Real Life Learning


My resolve to be content is being sorely tested.  Finances were already strained, then the bolt from the blue about medical insurance.  Now…we have to buy a new car.  Never lets up, does it?

The kids handled it well.  Lots of screaming, sure, but they calmed down once I (in fierce momma bear mode) tore the door open and got them out of the car.  None of the kids were hurt other than minor abrasions and we all walked away from the mess.

Can I stop for a moment and say this?  Buy a good car seat.  Buy the best car seat you can.  It matters.  Sure, forking out $250 per kid for a seat hurt our wallet, but none of the kids were injured in the crash.  You might think you can save money and buy a cheap car seat, or a used one, but is it worth your child getting injured?  We have Recarro seats with the side impact bits.  They meet European standards, which are more strict than US standards.  It’s worth it.

The Princess kept telling everyone how “it was sccaaarrry!”  The Engineer…he wanted to know why the airbags didn’t stay inflated.  And what made them inflate in the first place?

The next day he processed things, then came back with “If we had stayed home, someone else would have been in the accident.  Not us.  We should have stayed home.”  I acknowledged that was a good argument, but based on flawed logic.  I posed the question of what if the other driver had obeyed the law and not been an idiot?  No one would have been in the accident.  No accident to be had.

Then he wanted to know why I didn’t stop the car before we crashed.  “Why didn’t you brake harder?”  I sighed and pulled out the good old “Every action has an equal and opposite reaction.”  We dissected what would happen if we hadn’t crashed (flipped or rolled.)  We discussed how the sudden stop of the crash translated energy to us and how the seat belts kept us safe.  Then we had to revisit the gears/locking mechanism that made the seat belts work correctly.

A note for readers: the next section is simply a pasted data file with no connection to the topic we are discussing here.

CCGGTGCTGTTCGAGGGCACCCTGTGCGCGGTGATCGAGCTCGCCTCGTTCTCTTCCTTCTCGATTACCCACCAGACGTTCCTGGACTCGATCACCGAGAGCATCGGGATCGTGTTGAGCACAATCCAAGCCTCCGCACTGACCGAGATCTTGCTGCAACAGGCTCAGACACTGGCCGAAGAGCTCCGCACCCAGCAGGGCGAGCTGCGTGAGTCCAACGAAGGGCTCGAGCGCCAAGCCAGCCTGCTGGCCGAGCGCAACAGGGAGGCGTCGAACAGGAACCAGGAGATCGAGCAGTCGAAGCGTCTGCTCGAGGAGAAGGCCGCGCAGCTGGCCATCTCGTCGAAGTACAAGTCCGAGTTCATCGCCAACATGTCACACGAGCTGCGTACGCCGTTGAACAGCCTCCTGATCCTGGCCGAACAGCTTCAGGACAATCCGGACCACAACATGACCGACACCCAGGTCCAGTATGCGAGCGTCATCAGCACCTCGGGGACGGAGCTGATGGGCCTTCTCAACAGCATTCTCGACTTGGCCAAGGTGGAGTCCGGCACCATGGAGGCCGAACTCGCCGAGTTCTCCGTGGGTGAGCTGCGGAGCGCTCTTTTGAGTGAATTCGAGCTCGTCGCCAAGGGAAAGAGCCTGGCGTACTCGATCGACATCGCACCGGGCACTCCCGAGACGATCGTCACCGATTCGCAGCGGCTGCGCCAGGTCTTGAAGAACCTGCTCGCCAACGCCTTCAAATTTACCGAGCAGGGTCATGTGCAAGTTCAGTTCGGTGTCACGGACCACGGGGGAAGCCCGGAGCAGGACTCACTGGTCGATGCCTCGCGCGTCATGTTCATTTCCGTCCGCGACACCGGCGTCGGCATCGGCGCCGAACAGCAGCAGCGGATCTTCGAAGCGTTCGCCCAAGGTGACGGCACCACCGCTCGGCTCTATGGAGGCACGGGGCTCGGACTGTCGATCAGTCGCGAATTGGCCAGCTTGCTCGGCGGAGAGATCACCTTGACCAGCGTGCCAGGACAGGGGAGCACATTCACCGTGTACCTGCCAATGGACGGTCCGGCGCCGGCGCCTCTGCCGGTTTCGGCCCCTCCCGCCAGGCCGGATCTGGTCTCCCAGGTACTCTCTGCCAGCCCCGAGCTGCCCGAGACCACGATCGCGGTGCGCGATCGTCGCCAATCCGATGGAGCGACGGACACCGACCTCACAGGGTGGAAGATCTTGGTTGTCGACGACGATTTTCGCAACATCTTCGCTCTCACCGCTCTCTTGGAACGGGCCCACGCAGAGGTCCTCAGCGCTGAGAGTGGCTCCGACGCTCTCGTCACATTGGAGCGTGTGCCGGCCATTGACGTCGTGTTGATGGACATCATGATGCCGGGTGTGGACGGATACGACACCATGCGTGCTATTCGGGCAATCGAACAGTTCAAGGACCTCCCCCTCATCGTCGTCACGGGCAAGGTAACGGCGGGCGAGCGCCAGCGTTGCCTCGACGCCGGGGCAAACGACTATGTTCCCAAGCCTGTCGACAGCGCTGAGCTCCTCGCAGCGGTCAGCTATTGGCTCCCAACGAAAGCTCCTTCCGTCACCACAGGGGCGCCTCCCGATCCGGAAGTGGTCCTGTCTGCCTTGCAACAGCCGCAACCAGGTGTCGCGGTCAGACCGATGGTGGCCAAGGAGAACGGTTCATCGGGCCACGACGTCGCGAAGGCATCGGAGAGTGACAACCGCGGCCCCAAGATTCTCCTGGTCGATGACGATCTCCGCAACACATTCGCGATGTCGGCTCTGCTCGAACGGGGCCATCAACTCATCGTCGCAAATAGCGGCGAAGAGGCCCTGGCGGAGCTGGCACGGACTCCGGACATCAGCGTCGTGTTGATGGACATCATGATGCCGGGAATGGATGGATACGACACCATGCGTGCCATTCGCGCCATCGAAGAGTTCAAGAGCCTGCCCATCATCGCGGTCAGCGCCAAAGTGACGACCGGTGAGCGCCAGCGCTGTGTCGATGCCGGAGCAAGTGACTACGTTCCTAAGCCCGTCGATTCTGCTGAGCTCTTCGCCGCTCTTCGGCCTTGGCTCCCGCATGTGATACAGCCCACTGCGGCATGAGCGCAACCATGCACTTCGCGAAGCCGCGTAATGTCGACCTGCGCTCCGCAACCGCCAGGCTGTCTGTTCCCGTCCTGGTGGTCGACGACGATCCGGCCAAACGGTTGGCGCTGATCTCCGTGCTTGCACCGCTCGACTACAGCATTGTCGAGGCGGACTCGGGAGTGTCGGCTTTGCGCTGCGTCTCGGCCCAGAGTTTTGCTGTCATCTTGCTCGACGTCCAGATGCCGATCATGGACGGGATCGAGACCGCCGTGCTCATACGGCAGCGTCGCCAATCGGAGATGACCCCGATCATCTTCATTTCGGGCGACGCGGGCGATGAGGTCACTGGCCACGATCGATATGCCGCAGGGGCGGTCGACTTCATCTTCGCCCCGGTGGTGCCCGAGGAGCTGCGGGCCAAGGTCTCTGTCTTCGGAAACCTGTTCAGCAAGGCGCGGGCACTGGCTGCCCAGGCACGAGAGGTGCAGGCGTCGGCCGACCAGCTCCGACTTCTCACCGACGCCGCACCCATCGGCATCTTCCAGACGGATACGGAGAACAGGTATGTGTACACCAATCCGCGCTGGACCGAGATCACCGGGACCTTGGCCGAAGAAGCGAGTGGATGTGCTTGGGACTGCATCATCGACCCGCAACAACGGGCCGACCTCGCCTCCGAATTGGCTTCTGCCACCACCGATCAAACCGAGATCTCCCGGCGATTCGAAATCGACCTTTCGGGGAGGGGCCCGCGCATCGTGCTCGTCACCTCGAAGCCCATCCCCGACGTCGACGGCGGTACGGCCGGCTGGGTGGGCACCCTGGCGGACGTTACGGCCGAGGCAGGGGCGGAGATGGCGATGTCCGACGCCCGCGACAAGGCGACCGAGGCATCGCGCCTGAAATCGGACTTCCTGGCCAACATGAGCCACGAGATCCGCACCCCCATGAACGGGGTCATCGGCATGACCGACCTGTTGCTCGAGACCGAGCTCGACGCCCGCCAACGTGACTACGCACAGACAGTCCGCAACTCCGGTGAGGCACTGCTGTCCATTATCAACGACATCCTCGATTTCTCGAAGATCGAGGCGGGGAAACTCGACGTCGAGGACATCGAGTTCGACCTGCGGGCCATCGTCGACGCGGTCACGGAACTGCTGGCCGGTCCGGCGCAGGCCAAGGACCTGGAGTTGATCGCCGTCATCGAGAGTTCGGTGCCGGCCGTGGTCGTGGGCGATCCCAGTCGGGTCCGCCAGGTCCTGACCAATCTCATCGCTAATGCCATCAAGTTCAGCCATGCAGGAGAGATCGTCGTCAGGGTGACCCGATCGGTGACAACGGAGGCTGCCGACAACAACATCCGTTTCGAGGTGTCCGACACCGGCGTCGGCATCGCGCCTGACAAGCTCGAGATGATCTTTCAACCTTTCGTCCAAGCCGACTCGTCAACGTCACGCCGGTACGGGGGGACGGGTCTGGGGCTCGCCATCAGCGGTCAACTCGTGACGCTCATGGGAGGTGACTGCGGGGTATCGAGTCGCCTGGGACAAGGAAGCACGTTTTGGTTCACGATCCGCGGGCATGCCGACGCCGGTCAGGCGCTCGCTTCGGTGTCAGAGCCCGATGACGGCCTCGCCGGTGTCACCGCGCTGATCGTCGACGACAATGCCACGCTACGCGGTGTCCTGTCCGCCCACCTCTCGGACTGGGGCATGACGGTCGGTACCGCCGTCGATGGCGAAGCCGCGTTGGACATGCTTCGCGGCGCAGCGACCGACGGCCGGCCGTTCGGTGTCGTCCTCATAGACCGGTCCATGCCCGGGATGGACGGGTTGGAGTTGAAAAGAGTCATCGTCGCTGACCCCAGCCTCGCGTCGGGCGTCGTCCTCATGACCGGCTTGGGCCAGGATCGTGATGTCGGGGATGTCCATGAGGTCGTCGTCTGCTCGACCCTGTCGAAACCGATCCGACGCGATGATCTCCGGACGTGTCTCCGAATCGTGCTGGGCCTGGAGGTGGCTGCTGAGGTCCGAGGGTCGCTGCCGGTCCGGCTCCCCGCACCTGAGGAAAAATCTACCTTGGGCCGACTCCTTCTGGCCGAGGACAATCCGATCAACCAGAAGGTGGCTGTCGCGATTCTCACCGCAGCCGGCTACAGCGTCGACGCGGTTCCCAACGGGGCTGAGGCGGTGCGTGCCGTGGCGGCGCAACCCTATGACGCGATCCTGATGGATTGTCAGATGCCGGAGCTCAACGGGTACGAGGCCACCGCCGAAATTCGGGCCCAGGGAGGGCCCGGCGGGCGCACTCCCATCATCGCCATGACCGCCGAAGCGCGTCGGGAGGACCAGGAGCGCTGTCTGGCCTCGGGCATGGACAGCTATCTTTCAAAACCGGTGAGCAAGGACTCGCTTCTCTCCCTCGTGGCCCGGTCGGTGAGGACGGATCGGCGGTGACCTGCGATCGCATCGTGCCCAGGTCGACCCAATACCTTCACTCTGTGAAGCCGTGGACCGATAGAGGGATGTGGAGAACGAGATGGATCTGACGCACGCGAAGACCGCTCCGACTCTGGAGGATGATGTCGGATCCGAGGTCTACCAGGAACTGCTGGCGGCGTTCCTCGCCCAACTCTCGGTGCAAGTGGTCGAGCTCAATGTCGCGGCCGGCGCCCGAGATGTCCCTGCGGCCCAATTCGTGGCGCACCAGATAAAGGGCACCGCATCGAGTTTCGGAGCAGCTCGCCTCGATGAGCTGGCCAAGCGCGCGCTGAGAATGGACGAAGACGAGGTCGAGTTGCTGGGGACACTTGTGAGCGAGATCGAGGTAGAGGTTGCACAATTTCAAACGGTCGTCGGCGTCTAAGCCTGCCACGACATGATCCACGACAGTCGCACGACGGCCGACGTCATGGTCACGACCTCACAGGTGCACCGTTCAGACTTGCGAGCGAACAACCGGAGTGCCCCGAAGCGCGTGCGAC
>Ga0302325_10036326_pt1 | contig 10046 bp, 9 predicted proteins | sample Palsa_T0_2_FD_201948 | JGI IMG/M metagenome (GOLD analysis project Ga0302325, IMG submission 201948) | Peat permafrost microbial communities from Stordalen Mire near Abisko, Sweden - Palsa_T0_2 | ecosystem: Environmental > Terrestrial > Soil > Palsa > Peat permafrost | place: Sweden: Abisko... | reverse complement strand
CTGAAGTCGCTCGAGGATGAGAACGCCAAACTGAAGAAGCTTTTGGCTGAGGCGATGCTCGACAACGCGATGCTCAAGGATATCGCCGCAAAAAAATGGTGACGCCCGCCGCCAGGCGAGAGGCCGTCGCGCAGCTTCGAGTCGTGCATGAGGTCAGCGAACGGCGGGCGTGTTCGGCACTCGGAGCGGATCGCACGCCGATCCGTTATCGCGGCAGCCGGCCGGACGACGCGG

Somewhere along the way we discussed hot gasses escaping from the air bags that caused my burn, and how safety glass is made.  I think we covered most safety stuff in cars tonight.  If he had been any older he would have been calculating speed and distance and criticising my choice of impact angle.

Sometimes this gifted stuff is an unmitigated pain in the butt.


(note: this is a shot of our car.  Point of impact.  Kids are fine, I have minor burns, sprained hand, and probably need a redo on sinus surgery.  And we need a new car.  But…I’m content because you have NO IDEA how much relief I felt when I looked into the car and saw that all 3 kids were ok.  It’s all good.)


  1. So glad you all are ok! Sometimes it’s easier to focus on the mechanical bits, dissecting them until we have a full understanding of the unemotional side of things. Sometimes those inanimate objects are easier to process than the scary feelings and the loss of control. *huge virtual hugs*


    • You’re right – the scary feelings are really difficult for a kid! Especially one who understands we could have died… which makes everything more interesting.


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